For just as the body is one and has many members, and all the members of the body, though many, are one body, so it is with Christ. For in the one Spirit we were all baptized into one body—Jews or Greeks, slaves or free—and we were all made to drink of one Spirit. Indeed, the body does not consist of one member but of many. If the foot would say, “Because I am not a hand, I do not belong to the body,” that would not make it any less a part of the body. And if the ear would say, “Because I am not an eye, I do not belong to the body,” that would not make it any less a part of the body. If the whole body were an eye, where would the hearing be? If the whole body were hearing, where would the sense of smell be? But as it is, God arranged the members in the body, each one of them, as he chose. If all were a single member, where would the body be? As it is, there are many members, yet one body. The eye cannot say to the hand, “I have no need of you,” nor again the head to the feet, “I have no need of you.” On the contrary, the members of the body that seem to be weaker are indispensable, and those members of the body that we think less honorable we clothe with greater honor, and our less respectable members are treated with greater respect; whereas our more respectable members do not need this. But God has so arranged the body, giving the greater honor to the inferior member, that there may be no dissension within the body, but the members may have the same care for one another. If one member suffers, all suffer together with it; if one member is honored, all rejoice together with it. Now you are the body of Christ and individually members of it. – 1 Corinthians 12:12-27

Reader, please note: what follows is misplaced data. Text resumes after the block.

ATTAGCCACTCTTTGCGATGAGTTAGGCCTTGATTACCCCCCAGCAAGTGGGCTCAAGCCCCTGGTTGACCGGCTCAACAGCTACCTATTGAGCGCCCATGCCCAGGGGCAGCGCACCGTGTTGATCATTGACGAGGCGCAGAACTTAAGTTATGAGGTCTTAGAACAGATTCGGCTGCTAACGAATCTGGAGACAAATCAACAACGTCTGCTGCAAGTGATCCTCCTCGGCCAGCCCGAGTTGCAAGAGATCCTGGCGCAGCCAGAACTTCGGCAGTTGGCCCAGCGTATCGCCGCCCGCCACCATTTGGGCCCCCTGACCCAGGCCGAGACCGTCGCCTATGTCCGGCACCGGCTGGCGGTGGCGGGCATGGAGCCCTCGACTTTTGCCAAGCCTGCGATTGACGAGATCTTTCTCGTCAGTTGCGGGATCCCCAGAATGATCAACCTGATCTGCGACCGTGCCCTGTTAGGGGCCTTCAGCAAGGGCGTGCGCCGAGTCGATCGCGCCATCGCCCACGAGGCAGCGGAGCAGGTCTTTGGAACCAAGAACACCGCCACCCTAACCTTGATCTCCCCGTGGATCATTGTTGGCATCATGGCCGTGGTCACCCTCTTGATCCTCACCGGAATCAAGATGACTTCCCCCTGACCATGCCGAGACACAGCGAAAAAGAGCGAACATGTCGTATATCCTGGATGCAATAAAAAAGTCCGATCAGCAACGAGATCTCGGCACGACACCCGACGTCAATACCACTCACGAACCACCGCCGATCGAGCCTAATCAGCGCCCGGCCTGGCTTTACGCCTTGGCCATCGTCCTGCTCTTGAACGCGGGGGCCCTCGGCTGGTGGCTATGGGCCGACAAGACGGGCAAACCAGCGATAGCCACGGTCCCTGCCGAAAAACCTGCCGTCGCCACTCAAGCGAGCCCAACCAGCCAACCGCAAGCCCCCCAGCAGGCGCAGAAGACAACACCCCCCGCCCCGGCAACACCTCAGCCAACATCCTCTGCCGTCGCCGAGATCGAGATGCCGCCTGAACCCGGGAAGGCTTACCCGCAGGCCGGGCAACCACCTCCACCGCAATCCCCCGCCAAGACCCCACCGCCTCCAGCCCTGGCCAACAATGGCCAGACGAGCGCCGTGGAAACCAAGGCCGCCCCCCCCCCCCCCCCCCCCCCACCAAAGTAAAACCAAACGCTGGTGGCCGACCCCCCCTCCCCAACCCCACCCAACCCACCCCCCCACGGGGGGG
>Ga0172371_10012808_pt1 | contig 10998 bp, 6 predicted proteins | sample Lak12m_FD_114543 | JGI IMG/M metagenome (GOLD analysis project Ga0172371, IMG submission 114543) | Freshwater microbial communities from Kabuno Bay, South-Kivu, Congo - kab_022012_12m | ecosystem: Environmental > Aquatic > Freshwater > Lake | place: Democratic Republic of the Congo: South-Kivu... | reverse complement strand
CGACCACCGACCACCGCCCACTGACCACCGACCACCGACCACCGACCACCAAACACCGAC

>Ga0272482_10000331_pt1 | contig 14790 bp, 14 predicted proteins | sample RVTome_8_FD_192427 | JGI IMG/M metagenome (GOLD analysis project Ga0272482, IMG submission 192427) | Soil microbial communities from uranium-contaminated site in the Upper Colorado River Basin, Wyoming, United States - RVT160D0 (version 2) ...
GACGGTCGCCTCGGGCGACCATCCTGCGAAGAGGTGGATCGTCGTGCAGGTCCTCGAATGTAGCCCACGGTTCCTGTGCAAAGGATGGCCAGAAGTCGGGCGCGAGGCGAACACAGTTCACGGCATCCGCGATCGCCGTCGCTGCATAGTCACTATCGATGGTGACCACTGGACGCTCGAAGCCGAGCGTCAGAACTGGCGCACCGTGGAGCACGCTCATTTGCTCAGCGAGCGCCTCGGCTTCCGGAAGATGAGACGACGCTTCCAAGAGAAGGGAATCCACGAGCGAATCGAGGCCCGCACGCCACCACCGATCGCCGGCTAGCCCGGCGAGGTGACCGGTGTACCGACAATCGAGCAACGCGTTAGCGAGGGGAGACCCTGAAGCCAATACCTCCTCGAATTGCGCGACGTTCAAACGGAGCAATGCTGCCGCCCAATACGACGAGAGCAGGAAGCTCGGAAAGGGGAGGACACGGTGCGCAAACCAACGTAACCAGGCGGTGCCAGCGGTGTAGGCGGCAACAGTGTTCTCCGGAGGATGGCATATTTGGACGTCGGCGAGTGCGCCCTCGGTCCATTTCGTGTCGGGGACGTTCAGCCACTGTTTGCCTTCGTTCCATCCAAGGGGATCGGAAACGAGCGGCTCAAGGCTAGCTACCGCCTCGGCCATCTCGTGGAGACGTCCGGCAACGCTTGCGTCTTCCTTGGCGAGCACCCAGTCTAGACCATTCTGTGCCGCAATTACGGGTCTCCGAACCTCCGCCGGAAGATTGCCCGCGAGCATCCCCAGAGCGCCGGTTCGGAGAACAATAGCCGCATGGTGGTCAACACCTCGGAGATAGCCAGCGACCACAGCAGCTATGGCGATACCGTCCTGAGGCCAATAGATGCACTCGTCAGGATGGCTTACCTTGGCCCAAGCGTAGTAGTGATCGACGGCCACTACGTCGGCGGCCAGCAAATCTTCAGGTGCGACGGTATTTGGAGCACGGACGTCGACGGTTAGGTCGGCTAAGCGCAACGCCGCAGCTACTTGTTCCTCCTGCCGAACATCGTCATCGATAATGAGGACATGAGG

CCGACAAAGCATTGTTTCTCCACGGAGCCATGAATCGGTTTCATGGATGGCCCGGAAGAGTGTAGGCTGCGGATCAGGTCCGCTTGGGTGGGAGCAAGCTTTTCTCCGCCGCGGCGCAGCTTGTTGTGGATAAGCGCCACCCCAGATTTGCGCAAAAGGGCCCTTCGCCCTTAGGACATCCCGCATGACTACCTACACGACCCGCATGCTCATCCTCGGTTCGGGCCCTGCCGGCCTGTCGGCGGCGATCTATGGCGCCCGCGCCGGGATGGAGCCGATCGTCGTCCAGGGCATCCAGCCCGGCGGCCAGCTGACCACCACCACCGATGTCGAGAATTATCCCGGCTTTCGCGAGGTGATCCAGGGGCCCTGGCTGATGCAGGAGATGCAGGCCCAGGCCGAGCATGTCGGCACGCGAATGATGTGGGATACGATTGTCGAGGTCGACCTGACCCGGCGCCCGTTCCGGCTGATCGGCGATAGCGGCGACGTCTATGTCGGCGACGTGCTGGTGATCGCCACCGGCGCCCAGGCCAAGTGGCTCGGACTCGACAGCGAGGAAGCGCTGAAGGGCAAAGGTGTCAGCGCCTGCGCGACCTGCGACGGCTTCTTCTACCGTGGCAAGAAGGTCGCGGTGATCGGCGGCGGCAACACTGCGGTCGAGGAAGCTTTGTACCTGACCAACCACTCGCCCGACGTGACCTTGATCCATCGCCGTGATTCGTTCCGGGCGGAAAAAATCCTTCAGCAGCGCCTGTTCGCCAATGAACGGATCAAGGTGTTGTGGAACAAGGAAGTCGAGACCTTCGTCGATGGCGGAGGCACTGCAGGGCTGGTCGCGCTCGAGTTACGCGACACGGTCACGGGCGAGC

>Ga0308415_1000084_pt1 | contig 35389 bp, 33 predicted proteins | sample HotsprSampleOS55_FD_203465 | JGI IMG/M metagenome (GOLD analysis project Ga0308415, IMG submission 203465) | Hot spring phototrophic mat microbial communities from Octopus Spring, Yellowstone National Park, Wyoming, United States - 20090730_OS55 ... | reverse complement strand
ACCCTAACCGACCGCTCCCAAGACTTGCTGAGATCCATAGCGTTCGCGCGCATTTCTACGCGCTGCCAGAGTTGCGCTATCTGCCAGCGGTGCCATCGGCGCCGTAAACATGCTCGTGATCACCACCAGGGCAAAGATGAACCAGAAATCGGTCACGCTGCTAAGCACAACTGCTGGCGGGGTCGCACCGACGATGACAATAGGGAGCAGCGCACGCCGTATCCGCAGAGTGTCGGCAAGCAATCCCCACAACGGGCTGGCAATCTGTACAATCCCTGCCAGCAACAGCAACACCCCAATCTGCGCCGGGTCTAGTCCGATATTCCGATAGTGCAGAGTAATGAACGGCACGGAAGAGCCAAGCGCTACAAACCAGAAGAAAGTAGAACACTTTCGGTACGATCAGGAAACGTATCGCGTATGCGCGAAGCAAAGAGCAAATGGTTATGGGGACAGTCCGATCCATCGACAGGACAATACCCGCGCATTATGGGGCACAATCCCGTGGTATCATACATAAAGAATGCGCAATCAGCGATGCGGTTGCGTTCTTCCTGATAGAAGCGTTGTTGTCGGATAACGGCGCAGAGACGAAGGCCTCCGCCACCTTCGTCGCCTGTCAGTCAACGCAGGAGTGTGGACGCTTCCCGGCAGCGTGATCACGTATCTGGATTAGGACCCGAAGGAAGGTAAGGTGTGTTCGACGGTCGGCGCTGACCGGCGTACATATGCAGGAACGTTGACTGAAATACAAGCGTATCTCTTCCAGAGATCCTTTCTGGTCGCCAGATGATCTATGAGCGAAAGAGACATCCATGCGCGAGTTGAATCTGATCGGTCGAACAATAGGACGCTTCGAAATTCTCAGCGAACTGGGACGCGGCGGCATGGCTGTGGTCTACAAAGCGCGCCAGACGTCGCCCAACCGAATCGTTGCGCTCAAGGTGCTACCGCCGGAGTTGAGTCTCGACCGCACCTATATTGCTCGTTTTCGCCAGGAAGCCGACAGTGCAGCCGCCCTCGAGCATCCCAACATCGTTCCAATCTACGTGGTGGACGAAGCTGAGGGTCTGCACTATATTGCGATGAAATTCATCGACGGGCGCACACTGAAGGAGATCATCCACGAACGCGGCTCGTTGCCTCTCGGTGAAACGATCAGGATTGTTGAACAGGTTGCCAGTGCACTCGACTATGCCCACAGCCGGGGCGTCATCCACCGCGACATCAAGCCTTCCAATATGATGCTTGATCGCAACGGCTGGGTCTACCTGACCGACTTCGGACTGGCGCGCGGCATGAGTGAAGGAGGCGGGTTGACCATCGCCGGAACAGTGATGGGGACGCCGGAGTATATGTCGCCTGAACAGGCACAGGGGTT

The other night I (re)watched the movie “Hugo.” If you haven’t seen this yet, you’re missing out. This is a beautifully crafted film with complex characters and a very original plot. The book, “The Invention of Hugo Cabret,” by Brian Selznick, is also very worth a read, particularly because though it is about 500 pages, most of them are pictures.

One of my favorite scenes in the movie is below.

I’d imagine the whole world was one big machine. Machines never come with any extra parts, you know. They always come with exact amount they need. So i figured if the entire world was one big machine… I couldn’t be an extra part. I had to be here for some reason. And that means you have to be here some reason, too.

Watching this scene this time around made me also think of think of the song, “Emphasis,” by Sleeping at Last:

The last verse most directly speaks to 1 Corinthians 12:12-27 passage:

Life is a gorgeous, broken gift.
Six billion+ pieces waiting to be fixed.
Love letters that were never signed,
Sent to where we live.

But the sweetest thing i’ve ever heard
Is that i don’t have to have the answers,
Just a little light to call my own.

Though it pales in comparison
To the overarching shadows,
A speck of light can reignite the sun
And swallow darkness whole.